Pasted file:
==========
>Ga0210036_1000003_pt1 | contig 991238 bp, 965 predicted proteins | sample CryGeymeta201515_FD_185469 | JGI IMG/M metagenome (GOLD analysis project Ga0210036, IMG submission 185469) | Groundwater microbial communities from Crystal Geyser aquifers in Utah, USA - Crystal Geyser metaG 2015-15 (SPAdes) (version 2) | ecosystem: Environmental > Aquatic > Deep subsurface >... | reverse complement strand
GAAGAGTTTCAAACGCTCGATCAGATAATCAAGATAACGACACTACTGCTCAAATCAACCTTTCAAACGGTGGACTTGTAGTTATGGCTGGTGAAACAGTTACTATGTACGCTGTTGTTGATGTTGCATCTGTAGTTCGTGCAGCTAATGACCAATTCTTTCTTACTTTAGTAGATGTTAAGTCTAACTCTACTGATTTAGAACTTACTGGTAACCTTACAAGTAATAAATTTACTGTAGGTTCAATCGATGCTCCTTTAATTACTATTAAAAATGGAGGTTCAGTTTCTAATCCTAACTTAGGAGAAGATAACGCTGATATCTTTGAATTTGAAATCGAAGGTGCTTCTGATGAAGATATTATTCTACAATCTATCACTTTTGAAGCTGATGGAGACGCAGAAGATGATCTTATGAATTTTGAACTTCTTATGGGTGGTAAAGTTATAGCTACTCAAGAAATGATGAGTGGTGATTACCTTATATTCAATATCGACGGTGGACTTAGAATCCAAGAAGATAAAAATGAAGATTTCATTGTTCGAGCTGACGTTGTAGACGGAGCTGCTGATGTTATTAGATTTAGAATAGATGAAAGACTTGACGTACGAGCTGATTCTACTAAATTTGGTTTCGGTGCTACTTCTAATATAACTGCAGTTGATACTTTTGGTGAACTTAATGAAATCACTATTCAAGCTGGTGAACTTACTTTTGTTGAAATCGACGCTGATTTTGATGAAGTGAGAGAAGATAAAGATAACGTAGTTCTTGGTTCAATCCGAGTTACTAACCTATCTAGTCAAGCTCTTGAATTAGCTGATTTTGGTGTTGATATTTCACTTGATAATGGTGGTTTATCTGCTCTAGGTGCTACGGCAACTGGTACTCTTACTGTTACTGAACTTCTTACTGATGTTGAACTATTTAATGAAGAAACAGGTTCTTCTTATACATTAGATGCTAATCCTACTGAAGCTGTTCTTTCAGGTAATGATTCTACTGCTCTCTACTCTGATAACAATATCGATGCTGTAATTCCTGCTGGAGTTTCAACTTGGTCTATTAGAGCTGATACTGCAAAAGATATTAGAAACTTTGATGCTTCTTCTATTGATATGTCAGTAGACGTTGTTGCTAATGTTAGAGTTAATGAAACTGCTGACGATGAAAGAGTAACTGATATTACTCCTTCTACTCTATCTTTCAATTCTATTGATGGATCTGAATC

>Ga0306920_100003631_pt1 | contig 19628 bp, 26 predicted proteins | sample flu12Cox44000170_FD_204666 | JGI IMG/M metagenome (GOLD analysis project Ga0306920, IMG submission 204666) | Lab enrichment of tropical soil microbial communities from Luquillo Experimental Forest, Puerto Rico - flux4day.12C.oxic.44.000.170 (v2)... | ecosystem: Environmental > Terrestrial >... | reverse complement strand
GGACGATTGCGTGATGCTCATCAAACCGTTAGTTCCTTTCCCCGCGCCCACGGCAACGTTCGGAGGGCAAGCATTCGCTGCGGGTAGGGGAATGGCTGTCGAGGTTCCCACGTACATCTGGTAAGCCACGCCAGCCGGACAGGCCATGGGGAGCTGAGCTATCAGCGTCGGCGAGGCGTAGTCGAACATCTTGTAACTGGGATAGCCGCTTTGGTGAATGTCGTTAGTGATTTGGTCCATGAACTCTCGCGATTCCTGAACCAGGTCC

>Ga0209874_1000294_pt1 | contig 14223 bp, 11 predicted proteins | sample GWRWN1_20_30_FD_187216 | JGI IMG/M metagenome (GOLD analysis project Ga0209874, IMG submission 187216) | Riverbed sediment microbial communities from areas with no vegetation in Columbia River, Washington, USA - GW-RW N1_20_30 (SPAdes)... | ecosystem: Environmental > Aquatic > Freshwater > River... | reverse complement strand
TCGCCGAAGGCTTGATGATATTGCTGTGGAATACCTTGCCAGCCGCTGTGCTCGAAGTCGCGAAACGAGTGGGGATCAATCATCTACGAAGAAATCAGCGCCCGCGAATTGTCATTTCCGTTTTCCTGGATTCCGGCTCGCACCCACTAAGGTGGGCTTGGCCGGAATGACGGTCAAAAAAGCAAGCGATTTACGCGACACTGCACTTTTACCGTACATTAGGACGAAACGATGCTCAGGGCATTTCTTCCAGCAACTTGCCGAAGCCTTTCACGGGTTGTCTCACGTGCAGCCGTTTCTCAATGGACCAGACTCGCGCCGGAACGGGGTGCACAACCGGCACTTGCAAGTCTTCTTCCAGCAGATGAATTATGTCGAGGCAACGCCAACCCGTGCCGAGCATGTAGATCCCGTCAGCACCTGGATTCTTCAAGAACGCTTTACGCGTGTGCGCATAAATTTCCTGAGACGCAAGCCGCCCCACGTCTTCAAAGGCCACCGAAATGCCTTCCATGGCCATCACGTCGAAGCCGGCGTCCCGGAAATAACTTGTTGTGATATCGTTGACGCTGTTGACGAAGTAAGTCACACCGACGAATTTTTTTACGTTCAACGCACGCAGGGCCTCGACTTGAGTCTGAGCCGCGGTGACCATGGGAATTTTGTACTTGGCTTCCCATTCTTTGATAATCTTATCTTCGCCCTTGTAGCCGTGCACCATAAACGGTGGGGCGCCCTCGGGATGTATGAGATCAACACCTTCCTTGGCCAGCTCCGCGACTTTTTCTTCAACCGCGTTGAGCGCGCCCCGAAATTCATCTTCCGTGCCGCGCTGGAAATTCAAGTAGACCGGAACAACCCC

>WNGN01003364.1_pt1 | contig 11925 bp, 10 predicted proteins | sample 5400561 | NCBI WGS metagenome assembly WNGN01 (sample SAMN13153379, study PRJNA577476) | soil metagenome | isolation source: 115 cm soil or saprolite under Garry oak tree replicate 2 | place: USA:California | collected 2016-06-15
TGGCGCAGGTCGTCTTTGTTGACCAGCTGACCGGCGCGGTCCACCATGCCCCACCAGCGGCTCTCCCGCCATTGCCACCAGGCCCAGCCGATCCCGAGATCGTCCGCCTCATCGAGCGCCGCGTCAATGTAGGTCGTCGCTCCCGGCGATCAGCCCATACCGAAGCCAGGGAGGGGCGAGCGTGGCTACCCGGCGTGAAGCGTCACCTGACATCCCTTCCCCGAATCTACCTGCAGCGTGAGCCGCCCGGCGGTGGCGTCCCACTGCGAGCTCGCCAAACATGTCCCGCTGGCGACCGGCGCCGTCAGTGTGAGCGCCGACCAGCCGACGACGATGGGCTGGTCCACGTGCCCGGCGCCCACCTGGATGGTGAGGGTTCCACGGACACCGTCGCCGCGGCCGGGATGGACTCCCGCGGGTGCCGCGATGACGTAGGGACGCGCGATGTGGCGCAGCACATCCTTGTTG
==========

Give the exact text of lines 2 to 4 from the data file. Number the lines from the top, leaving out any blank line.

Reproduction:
GAAGAGTTTCAAACGCTCGATCAGATAATCAAGATAACGACACTACTGCTCAAATCAACCTTTCAAACGGTGGACTTGTAGTTATGGCTGGTGAAACAGTTACTATGTACGCTGTTGTTGATGTTGCATCTGTAGTTCGTGCAGCTAATGACCAATTCTTTCTTACTTTAGTAGATGTTAAGTCTAACTCTACTGATTTAGAACTTACTGGTAACCTTACAAGTAATAAATTTACTGTAGGTTCAATCGATGCTCCTTTAATTACTATTAAAAATGGAGGTTCAGTTTCTAATCCTAACTTAGGAGAAGATAACGCTGATATCTTTGAATTTGAAATCGAAGGTGCTTCTGATGAAGATATTATTCTACAATCTATCACTTTTGAAGCTGATGGAGACGCAGAAGATGATCTTATGAATTTTGAACTTCTTATGGGTGGTAAAGTTATAGCTACTCAAGAAATGATGAGTGGTGATTACCTTATATTCAATATCGACGGTGGACTTAGAATCCAAGAAGATAAAAATGAAGATTTCATTGTTCGAGCTGACGTTGTAGACGGAGCTGCTGATGTTATTAGATTTAGAATAGATGAAAGACTTGACGTACGAGCTGATTCTACTAAATTTGGTTTCGGTGCTACTTCTAATATAACTGCAGTTGATACTTTTGGTGAACTTAATGAAATCACTATTCAAGCTGGTGAACTTACTTTTGTTGAAATCGACGCTGATTTTGATGAAGTGAGAGAAGATAAAGATAACGTAGTTCTTGGTTCAATCCGAGTTACTAACCTATCTAGTCAAGCTCTTGAATTAGCTGATTTTGGTGTTGATATTTCACTTGATAATGGTGGTTTATCTGCTCTAGGTGCTACGGCAACTGGTACTCTTACTGTTACTGAACTTCTTACTGATGTTGAACTATTTAATGAAGAAACAGGTTCTTCTTATACATTAGATGCTAATCCTACTGAAGCTGTTCTTTCAGGTAATGATTCTACTGCTCTCTACTCTGATAACAATATCGATGCTGTAATTCCTGCTGGAGTTTCAACTTGGTCTATTAGAGCTGATACTGCAAAAGATATTAGAAACTTTGATGCTTCTTCTATTGATATGTCAGTAGACGTTGTTGCTAATGTTAGAGTTAATGAAACTGCTGACGATGAAAGAGTAACTGATATTACTCCTTCTACTCTATCTTTCAATTCTATTGATGGATCTGAATC

>Ga0306920_100003631_pt1 | contig 19628 bp, 26 predicted proteins | sample flu12Cox44000170_FD_204666 | JGI IMG/M metagenome (GOLD analysis project Ga0306920, IMG submission 204666) | Lab enrichment of tropical soil microbial communities from Luquillo Experimental Forest, Puerto Rico - flux4day.12C.oxic.44.000.170 (v2)... | ecosystem: Environmental > Terrestrial >... | reverse complement strand
GGACGATTGCGTGATGCTCATCAAACCGTTAGTTCCTTTCCCCGCGCCCACGGCAACGTTCGGAGGGCAAGCATTCGCTGCGGGTAGGGGAATGGCTGTCGAGGTTCCCACGTACATCTGGTAAGCCACGCCAGCCGGACAGGCCATGGGGAGCTGAGCTATCAGCGTCGGCGAGGCGTAGTCGAACATCTTGTAACTGGGATAGCCGCTTTGGTGAATGTCGTTAGTGATTTGGTCCATGAACTCTCGCGATTCCTGAACCAGGTCC